Environmental Technology Verification (ETV) aims to provide independent and reliable information with regard to environmental technologies performance claims. The ultimate goal of such a verification procedure is to provide confidence in the performance of a technology by supplying a sufficient verification quality which is both reasonable time and cost-effective.
In practice, ETV is carried out within a verification system which consists of four phases. This basic framework is roughly common to USA, Canada and EU projects (such as Advance ETV), even if several differences occur in the various procedures. The four steps are (i) the contact step, (ii) the development of the relevant parameters to be verified, (iii) the testing of the technology itself to provide data that can be checked against the parameters that have been defined and (iv) the verification of the product.
The first contact step can be initiated either by a technology provider or an institutional player for a specific technology area, as it has already been done in the USA by the government.
In the second step, the parameters to be verified with regard to the technology as well as the framework for the specific application and the technology are determined. In practice, the output consists of a protocol document which is often drafted by independent experts. In some cases, an already existing protocol might be directly applied or modified accordingly in order to be used.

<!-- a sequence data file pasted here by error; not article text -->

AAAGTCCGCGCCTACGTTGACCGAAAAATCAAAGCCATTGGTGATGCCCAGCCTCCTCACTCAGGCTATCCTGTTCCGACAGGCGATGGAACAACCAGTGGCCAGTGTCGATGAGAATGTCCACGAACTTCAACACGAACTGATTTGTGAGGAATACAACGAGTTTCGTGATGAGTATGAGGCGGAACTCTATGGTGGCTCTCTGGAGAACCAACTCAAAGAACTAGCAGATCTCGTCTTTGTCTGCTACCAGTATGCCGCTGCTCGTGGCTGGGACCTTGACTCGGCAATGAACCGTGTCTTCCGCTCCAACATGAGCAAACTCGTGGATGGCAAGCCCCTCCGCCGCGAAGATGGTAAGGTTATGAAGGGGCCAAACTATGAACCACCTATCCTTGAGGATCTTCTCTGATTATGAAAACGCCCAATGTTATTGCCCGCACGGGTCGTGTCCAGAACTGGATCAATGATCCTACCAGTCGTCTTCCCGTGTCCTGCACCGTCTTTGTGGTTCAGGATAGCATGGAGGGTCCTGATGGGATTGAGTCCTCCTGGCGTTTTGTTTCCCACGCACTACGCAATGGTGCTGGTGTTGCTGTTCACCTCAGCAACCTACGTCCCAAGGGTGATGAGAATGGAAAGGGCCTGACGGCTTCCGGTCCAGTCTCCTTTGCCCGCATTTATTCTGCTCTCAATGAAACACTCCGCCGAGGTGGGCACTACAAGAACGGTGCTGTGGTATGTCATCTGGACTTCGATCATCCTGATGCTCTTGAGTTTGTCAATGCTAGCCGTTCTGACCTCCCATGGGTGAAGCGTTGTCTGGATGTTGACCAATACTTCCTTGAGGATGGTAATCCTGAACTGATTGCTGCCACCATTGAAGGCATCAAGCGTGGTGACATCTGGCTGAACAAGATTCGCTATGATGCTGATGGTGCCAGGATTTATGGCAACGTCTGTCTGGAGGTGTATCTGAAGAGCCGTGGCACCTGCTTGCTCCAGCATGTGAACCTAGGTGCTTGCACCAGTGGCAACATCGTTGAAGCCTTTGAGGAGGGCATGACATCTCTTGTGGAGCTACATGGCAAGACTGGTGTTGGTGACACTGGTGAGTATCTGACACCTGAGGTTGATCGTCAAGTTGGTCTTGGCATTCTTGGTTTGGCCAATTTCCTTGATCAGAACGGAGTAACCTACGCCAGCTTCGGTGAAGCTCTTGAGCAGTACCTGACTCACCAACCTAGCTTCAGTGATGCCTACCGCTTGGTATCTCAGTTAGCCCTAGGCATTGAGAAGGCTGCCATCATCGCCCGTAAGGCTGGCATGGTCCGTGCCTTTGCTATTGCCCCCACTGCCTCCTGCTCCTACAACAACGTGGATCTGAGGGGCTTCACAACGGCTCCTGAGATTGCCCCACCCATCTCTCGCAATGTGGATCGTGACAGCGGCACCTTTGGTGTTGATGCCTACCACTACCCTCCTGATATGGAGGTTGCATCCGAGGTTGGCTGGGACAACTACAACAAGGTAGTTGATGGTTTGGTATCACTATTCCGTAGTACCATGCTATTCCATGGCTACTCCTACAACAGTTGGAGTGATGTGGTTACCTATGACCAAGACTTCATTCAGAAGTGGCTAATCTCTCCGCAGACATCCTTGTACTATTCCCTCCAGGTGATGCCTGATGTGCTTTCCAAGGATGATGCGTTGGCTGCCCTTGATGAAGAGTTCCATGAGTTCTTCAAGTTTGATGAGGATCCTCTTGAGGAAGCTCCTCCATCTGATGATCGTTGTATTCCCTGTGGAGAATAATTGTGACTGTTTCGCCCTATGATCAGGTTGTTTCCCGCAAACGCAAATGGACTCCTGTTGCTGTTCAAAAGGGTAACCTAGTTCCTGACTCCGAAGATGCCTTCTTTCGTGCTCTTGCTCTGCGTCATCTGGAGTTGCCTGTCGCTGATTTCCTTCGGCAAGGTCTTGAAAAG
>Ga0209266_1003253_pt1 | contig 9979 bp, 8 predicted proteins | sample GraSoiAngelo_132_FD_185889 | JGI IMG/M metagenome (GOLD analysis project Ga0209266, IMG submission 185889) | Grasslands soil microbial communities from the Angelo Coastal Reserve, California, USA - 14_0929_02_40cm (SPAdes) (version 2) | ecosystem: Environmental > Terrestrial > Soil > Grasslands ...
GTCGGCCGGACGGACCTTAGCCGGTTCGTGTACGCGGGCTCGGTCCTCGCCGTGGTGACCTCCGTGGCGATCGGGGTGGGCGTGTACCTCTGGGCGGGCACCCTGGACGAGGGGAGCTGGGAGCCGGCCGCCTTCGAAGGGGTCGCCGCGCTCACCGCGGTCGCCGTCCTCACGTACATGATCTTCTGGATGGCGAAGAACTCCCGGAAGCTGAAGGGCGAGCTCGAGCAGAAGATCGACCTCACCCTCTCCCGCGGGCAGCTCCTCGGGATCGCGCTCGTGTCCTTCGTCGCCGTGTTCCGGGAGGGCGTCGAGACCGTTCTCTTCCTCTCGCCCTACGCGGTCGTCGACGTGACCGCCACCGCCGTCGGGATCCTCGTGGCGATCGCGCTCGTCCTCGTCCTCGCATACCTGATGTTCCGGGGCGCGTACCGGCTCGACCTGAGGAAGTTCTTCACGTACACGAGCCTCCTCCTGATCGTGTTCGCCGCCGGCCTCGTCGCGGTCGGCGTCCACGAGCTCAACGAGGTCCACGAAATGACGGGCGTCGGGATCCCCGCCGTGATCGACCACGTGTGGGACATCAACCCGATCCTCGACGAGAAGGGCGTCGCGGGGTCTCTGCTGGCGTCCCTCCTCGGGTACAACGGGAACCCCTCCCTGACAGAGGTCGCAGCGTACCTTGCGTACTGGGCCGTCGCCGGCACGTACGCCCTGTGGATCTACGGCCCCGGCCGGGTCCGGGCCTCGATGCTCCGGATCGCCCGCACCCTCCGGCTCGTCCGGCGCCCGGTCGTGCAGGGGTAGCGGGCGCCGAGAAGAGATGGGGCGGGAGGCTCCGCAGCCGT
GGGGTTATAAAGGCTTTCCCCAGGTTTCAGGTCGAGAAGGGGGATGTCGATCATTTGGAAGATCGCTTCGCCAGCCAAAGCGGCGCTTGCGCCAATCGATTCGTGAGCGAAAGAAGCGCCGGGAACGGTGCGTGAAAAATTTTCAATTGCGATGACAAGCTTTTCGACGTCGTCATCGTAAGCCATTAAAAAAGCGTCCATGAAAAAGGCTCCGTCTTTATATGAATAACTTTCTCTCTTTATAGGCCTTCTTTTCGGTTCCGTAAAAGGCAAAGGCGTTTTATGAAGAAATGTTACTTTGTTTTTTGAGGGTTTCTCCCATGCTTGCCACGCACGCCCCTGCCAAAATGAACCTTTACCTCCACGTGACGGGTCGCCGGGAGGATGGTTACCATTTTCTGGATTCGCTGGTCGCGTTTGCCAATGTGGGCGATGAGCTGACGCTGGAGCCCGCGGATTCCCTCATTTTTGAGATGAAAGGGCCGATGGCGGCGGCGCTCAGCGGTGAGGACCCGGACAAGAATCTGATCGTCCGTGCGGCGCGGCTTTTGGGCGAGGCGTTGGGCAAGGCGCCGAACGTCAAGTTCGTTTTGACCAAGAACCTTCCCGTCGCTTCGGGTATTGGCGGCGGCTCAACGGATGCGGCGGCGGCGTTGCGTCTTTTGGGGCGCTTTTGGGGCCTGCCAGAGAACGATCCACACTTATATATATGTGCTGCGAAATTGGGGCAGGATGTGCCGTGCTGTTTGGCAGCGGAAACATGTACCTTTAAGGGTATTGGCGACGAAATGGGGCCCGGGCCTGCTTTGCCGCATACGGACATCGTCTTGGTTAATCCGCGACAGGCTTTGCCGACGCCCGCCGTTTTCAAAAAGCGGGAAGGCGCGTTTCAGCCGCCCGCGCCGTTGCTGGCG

The third step consists in testing the technology. The main output of this phase provides the necessary data that will be checked against the parameters and values that have already been determined in the second step. It is assumed that some tests can make use of already existing data, i.e. results coming from tests that have been achieved before the verification process, e.g. during the development of the product.
The fourth step deals with the verification, i.e. the comparison of the results of the test and the protocol. Two options are possible. First, a pass or fail can be stated towards target values that must be attained. The second option consists in providing the results for every parameter and leaving the reader to assess them himself.
Moreover, the financing aspect of verification has been investigated in ETV European projects. According to various case studies, the cost for producing a verification statement ranges from 10 000 € to 100 000 € but is often below 50 000 €. These costs might include the definition of a new protocol or the testing that might be required for producing data of sufficient quality. The workload for producing a verification statement varies, according to the case studies, from 140 to 412 hours. However, both costs and workload will strongly depend on the complexity of the technology to be verified.
Advance ETV Deliverable 1.1 report